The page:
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The following code works:

\def \robble {robble}
\def \robbles {\robble\robble}

But the following but doesn't:

\def \robbles {robble}
\def \robbles {\robbles robble}

The overall goal is to get robbles to be robblerobble. I need something like the second example, where I am appending on to the current value of a variable. The way it is written right now causes a stack overflow. Is there a way to append to variables in LaTeX?

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up vote 15 down vote accepted

You need to expand the \robbles macro in your second macro definition, otherwise you'll get a circular reference (\robbles calls \robbles which in turn calls \robbles). You can do that by saying

\edef\robbles{\robbles robble}

where the \edef stands for expanded definition. This will expand the macros in the definition completely, until there's only unexpandable tokens left. That's fine in this case, because the contents of \robbles were only unexpandable tokens to begin with.

But if you initially defined \robbles to contain a macro, you would only want to expand \robbles once in the new definition. To do that, you can use \unexpanded\expandafter{\robbles} in the macro definition:




\def\robbles{\robble} % \robbles contains the macro \robble
\edef\robbles{\robbles robble}

\robbles    % Will print "robblerobble"

\def\robble{ROBBLE} % We're redefining the macro used in the original definition

\robbles % Will still print "robblerobble", because we completely expanded \robble in the definition of \robbles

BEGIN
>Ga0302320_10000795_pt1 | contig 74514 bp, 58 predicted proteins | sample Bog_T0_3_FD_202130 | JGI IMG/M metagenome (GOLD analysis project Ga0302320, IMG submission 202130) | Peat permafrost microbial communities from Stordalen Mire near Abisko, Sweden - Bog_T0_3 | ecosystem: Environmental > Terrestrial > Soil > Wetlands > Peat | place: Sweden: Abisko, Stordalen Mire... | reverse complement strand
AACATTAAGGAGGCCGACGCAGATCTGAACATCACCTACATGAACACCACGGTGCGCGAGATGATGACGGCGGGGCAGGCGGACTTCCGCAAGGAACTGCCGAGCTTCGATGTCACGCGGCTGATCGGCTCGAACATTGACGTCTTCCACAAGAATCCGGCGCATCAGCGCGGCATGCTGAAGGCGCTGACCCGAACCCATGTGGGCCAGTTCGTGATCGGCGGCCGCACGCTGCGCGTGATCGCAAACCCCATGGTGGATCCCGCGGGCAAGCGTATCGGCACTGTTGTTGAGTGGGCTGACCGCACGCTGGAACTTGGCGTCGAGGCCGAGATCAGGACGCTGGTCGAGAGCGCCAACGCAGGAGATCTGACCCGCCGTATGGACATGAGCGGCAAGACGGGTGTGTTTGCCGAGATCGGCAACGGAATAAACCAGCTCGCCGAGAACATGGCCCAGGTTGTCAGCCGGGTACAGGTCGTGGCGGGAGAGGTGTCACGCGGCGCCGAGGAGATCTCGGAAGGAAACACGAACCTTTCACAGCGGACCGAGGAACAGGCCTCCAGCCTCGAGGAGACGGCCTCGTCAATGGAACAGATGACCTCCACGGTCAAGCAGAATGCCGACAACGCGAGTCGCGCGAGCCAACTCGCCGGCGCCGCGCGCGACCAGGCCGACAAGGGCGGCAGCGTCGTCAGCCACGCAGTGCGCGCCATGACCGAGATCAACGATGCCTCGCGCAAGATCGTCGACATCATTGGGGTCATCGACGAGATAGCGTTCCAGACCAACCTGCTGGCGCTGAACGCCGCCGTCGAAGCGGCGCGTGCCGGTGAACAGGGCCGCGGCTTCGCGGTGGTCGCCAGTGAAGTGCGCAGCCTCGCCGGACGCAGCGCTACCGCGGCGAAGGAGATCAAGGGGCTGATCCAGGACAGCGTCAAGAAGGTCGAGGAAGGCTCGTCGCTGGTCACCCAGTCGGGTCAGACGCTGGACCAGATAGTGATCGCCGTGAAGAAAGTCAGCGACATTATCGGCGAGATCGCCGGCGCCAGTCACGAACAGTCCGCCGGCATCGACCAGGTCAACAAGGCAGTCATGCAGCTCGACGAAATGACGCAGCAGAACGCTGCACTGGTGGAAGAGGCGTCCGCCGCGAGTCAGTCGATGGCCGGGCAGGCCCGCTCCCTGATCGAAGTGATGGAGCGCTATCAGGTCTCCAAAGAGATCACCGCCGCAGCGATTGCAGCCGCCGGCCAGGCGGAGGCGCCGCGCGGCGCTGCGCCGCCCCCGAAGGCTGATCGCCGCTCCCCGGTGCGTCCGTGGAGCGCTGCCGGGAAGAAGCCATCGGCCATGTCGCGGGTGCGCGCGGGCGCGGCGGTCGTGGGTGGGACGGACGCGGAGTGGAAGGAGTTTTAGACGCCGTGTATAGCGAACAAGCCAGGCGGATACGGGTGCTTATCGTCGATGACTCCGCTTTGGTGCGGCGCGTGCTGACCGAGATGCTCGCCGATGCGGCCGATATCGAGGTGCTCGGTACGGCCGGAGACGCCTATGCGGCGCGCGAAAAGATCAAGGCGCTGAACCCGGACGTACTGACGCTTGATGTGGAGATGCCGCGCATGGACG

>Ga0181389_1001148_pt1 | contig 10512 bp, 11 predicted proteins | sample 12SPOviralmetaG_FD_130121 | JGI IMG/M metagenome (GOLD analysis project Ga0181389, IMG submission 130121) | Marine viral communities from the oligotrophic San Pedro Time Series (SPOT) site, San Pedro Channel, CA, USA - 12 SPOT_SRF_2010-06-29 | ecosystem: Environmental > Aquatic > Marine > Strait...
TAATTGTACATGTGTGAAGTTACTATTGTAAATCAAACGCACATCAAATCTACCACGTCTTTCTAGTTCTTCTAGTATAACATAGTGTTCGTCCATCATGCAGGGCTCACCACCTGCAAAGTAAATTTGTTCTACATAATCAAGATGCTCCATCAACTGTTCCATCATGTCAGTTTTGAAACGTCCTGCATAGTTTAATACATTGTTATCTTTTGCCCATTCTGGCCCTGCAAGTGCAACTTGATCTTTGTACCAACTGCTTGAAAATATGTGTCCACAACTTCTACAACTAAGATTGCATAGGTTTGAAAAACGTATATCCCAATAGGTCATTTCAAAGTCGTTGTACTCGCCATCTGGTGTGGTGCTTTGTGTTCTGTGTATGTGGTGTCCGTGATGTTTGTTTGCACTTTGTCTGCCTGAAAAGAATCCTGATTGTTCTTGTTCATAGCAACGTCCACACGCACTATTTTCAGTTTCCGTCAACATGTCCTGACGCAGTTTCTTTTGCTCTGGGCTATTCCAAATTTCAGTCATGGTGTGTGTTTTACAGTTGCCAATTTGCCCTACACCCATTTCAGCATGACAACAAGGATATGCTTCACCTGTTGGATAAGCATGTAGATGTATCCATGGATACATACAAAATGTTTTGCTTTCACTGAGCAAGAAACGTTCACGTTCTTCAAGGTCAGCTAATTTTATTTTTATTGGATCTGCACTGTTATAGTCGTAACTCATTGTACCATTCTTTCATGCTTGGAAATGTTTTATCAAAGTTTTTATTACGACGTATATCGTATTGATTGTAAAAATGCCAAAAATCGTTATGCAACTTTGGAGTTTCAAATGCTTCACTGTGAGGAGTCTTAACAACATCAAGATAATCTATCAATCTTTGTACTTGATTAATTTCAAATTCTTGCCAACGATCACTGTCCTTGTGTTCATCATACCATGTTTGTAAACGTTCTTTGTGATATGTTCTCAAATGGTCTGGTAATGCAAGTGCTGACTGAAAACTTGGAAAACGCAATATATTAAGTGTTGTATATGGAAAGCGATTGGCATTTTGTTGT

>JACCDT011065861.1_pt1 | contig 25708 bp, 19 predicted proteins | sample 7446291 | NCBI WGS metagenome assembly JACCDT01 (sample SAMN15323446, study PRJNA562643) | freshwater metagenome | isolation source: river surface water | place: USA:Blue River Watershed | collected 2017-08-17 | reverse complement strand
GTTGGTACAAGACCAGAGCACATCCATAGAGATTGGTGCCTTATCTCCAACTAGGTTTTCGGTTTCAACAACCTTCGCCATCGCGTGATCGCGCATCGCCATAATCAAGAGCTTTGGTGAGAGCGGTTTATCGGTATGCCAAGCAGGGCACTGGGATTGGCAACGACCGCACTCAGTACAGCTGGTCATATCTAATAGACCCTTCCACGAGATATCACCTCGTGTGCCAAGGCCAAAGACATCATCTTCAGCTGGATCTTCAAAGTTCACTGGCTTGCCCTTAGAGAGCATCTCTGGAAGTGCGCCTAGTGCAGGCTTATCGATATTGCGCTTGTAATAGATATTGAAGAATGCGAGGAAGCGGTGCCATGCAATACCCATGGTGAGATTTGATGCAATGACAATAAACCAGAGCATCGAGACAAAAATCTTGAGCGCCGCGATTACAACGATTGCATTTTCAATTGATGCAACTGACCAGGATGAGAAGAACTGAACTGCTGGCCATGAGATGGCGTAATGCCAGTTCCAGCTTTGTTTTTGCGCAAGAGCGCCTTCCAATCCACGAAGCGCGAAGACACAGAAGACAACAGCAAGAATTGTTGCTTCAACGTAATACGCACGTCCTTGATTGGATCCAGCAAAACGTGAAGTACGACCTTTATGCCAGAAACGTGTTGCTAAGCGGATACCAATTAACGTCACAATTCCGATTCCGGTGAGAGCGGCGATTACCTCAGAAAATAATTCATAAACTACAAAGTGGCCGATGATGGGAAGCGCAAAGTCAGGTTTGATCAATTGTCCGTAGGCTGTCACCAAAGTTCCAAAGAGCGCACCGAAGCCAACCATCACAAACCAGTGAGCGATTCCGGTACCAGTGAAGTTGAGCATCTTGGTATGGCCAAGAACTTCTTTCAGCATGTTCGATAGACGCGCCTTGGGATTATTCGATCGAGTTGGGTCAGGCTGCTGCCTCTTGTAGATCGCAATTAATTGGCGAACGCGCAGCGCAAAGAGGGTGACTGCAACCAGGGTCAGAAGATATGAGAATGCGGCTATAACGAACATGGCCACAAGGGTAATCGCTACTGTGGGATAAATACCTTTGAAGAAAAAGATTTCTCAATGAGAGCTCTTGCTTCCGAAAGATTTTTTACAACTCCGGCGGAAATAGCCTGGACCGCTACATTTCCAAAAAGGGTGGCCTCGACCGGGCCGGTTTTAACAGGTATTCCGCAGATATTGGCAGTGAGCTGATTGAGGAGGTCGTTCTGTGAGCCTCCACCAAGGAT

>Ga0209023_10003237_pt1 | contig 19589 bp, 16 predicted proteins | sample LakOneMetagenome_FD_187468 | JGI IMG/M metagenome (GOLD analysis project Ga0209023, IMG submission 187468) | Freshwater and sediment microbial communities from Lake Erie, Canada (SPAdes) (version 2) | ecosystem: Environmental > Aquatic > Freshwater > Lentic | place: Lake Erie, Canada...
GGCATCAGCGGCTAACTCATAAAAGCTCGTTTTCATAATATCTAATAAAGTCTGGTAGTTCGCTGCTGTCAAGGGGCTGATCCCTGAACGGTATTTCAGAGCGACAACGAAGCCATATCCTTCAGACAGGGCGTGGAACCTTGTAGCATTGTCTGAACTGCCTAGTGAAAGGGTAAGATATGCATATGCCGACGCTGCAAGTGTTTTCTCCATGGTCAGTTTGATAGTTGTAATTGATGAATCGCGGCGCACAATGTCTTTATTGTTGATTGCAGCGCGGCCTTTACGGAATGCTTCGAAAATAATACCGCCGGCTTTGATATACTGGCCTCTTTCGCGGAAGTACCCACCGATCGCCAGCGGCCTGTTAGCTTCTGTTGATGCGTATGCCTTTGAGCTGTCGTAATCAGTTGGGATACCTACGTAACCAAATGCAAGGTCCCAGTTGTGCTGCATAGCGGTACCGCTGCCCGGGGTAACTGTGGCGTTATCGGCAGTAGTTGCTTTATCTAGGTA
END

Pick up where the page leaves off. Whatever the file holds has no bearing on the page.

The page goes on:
% Let's try again

\def\robbles{\robble} % \robbles contains the macro \robble

\robbles    % Will print "robblerobble"

\def\robble{ROBBLES} % We're redefining the macro used in the original definition

\robbles % Will print "ROBBLErobble", because we only expanded \robbles once in the definition of \robbles
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Better use \unexpanded\expandafter{\rubble} than \expandafter\noexpand\rubble if eTeX is available (always). This covers the case where \rubble expands to more than just one macro. – Bruno Le Floch Dec 14 '11 at 7:01
@BrunoLeFloch: Thanks, I've changed the answer accordingly. – Jake Dec 14 '11 at 10:25

If it doesn't has to be local, you could use \g@addto@macro for appending to a macro:


If necessary, use \makeatletter and \makeatother because of the @ in the name.

Alternatively, you can append to a macro if you change the expansion order, it also works locally if grouped:

\expandafter\def\expandafter\robbles\expandafter{\robbles robble}

\expandafter can reverse the expansion of two tokens. By using multiple \expandafter you can achieve here, that the second \robbles is expanded at first. Further explanation is given in A tutorial on expandafter by Stephan v. Bechtolsheim in TUGboat 9-1.

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